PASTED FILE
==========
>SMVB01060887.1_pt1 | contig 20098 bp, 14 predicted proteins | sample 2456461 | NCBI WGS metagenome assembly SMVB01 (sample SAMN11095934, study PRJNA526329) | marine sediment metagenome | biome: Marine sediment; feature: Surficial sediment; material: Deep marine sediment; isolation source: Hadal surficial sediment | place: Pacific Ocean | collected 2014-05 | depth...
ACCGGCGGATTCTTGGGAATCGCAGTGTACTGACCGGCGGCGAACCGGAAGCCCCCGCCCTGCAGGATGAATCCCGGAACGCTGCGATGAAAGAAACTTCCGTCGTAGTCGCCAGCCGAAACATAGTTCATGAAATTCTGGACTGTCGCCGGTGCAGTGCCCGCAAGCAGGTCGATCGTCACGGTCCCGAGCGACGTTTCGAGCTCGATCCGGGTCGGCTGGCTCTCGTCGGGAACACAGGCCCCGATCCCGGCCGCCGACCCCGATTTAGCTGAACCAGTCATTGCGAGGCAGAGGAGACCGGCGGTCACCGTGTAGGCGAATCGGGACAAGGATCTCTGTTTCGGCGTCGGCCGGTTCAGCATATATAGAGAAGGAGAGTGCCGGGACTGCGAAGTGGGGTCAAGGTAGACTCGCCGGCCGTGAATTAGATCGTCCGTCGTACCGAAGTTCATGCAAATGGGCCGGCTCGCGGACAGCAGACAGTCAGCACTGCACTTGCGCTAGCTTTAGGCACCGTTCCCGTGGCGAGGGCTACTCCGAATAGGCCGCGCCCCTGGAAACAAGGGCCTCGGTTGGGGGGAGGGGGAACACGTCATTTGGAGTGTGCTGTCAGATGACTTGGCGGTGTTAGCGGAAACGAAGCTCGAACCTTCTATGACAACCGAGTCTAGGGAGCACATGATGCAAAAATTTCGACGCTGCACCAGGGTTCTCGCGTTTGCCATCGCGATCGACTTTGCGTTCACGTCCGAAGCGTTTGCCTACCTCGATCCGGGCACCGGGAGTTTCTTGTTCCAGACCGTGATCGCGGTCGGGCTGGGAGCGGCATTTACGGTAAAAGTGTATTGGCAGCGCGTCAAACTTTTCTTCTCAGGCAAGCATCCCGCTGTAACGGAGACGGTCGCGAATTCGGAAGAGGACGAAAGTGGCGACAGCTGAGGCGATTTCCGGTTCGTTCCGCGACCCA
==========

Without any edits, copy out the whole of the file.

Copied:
>SMVB01060887.1_pt1 | contig 20098 bp, 14 predicted proteins | sample 2456461 | NCBI WGS metagenome assembly SMVB01 (sample SAMN11095934, study PRJNA526329) | marine sediment metagenome | biome: Marine sediment; feature: Surficial sediment; material: Deep marine sediment; isolation source: Hadal surficial sediment | place: Pacific Ocean | collected 2014-05 | depth...
ACCGGCGGATTCTTGGGAATCGCAGTGTACTGACCGGCGGCGAACCGGAAGCCCCCGCCCTGCAGGATGAATCCCGGAACGCTGCGATGAAAGAAACTTCCGTCGTAGTCGCCAGCCGAAACATAGTTCATGAAATTCTGGACTGTCGCCGGTGCAGTGCCCGCAAGCAGGTCGATCGTCACGGTCCCGAGCGACGTTTCGAGCTCGATCCGGGTCGGCTGGCTCTCGTCGGGAACACAGGCCCCGATCCCGGCCGCCGACCCCGATTTAGCTGAACCAGTCATTGCGAGGCAGAGGAGACCGGCGGTCACCGTGTAGGCGAATCGGGACAAGGATCTCTGTTTCGGCGTCGGCCGGTTCAGCATATATAGAGAAGGAGAGTGCCGGGACTGCGAAGTGGGGTCAAGGTAGACTCGCCGGCCGTGAATTAGATCGTCCGTCGTACCGAAGTTCATGCAAATGGGCCGGCTCGCGGACAGCAGACAGTCAGCACTGCACTTGCGCTAGCTTTAGGCACCGTTCCCGTGGCGAGGGCTACTCCGAATAGGCCGCGCCCCTGGAAACAAGGGCCTCGGTTGGGGGGAGGGGGAACACGTCATTTGGAGTGTGCTGTCAGATGACTTGGCGGTGTTAGCGGAAACGAAGCTCGAACCTTCTATGACAACCGAGTCTAGGGAGCACATGATGCAAAAATTTCGACGCTGCACCAGGGTTCTCGCGTTTGCCATCGCGATCGACTTTGCGTTCACGTCCGAAGCGTTTGCCTACCTCGATCCGGGCACCGGGAGTTTCTTGTTCCAGACCGTGATCGCGGTCGGGCTGGGAGCGGCATTTACGGTAAAAGTGTATTGGCAGCGCGTCAAACTTTTCTTCTCAGGCAAGCATCCCGCTGTAACGGAGACGGTCGCGAATTCGGAAGAGGACGAAAGTGGCGACAGCTGAGGCGATTTCCGGTTCGTTCCGCGACCCA